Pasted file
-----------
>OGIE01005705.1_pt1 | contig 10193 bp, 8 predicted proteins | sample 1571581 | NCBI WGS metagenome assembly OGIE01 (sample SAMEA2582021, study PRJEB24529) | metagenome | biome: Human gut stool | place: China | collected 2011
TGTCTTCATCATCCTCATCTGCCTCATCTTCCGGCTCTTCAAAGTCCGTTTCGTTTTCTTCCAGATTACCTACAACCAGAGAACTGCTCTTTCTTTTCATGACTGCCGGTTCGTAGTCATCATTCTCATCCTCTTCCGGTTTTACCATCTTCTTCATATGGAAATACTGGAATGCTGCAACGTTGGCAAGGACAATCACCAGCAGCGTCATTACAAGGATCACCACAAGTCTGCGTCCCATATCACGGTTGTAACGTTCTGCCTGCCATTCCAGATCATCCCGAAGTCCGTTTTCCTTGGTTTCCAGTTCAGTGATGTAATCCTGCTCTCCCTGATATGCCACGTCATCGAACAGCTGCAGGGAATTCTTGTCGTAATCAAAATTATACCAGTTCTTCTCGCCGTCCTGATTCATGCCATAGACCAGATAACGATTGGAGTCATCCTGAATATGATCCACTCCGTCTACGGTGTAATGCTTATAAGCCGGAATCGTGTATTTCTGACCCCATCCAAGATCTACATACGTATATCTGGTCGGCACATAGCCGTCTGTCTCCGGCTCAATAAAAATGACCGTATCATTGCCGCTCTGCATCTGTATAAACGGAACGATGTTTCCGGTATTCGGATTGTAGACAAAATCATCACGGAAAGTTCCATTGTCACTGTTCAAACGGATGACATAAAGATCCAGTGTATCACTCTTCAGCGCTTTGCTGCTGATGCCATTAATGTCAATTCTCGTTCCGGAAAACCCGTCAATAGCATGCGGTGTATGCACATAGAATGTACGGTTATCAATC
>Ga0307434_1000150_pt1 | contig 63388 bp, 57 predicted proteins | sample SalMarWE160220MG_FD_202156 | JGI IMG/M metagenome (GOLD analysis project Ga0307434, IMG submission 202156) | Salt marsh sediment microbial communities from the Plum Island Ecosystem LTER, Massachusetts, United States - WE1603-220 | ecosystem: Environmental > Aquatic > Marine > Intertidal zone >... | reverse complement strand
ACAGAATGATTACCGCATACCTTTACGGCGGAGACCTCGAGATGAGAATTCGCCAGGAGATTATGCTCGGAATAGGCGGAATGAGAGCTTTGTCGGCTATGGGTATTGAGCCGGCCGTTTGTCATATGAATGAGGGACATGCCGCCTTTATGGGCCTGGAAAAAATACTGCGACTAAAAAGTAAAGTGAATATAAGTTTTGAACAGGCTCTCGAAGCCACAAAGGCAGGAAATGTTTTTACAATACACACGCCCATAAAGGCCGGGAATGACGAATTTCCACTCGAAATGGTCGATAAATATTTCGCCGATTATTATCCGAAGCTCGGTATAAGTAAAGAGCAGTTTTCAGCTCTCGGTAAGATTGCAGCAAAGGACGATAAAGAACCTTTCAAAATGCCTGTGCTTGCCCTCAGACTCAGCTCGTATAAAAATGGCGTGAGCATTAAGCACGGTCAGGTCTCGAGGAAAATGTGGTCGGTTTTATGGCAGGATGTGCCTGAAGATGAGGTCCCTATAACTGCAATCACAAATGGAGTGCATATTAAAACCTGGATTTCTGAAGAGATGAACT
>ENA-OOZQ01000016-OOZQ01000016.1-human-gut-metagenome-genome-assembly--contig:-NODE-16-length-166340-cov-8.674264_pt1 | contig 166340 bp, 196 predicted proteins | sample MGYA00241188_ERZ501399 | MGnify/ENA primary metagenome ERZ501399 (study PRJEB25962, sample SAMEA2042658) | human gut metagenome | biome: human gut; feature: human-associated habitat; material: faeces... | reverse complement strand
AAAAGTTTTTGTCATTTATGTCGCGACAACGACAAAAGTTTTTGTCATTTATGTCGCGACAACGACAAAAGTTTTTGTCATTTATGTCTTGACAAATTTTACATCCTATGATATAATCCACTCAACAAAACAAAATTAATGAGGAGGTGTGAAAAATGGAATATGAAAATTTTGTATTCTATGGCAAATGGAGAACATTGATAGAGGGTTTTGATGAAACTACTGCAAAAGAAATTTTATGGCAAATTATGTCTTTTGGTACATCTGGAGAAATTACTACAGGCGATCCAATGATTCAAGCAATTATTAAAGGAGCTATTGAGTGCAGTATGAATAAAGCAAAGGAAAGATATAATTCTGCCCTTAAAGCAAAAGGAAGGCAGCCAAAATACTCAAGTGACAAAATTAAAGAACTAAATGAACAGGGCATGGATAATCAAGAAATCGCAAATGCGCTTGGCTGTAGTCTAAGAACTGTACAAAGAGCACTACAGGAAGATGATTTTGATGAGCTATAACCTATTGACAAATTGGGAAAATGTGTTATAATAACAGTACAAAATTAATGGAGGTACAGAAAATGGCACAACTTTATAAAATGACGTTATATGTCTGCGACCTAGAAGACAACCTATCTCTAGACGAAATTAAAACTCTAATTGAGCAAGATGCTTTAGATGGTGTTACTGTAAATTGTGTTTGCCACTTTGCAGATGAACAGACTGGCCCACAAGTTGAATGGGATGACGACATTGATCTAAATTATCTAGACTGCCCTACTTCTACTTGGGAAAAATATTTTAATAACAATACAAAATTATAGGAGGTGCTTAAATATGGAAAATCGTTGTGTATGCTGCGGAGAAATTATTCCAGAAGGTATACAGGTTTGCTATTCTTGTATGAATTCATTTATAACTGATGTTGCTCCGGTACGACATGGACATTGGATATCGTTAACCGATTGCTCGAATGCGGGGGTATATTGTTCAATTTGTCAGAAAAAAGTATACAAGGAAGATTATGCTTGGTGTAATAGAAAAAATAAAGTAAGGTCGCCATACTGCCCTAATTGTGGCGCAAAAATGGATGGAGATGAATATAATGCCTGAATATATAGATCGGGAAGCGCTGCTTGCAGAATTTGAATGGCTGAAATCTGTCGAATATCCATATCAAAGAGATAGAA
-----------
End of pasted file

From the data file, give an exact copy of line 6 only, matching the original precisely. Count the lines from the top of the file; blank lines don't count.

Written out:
AAAAGTTTTTGTCATTTATGTCGCGACAACGACAAAAGTTTTTGTCATTTATGTCGCGACAACGACAAAAGTTTTTGTCATTTATGTCTTGACAAATTTTACATCCTATGATATAATCCACTCAACAAAACAAAATTAATGAGGAGGTGTGAAAAATGGAATATGAAAATTTTGTATTCTATGGCAAATGGAGAACATTGATAGAGGGTTTTGATGAAACTACTGCAAAAGAAATTTTATGGCAAATTATGTCTTTTGGTACATCTGGAGAAATTACTACAGGCGATCCAATGATTCAAGCAATTATTAAAGGAGCTATTGAGTGCAGTATGAATAAAGCAAAGGAAAGATATAATTCTGCCCTTAAAGCAAAAGGAAGGCAGCCAAAATACTCAAGTGACAAAATTAAAGAACTAAATGAACAGGGCATGGATAATCAAGAAATCGCAAATGCGCTTGGCTGTAGTCTAAGAACTGTACAAAGAGCACTACAGGAAGATGATTTTGATGAGCTATAACCTATTGACAAATTGGGAAAATGTGTTATAATAACAGTACAAAATTAATGGAGGTACAGAAAATGGCACAACTTTATAAAATGACGTTATATGTCTGCGACCTAGAAGACAACCTATCTCTAGACGAAATTAAAACTCTAATTGAGCAAGATGCTTTAGATGGTGTTACTGTAAATTGTGTTTGCCACTTTGCAGATGAACAGACTGGCCCACAAGTTGAATGGGATGACGACATTGATCTAAATTATCTAGACTGCCCTACTTCTACTTGGGAAAAATATTTTAATAACAATACAAAATTATAGGAGGTGCTTAAATATGGAAAATCGTTGTGTATGCTGCGGAGAAATTATTCCAGAAGGTATACAGGTTTGCTATTCTTGTATGAATTCATTTATAACTGATGTTGCTCCGGTACGACATGGACATTGGATATCGTTAACCGATTGCTCGAATGCGGGGGTATATTGTTCAATTTGTCAGAAAAAAGTATACAAGGAAGATTATGCTTGGTGTAATAGAAAAAATAAAGTAAGGTCGCCATACTGCCCTAATTGTGGCGCAAAAATGGATGGAGATGAATATAATGCCTGAATATATAGATCGGGAAGCGCTGCTTGCAGAATTTGAATGGCTGAAATCTGTCGAATATCCATATCAAAGAGATAGAA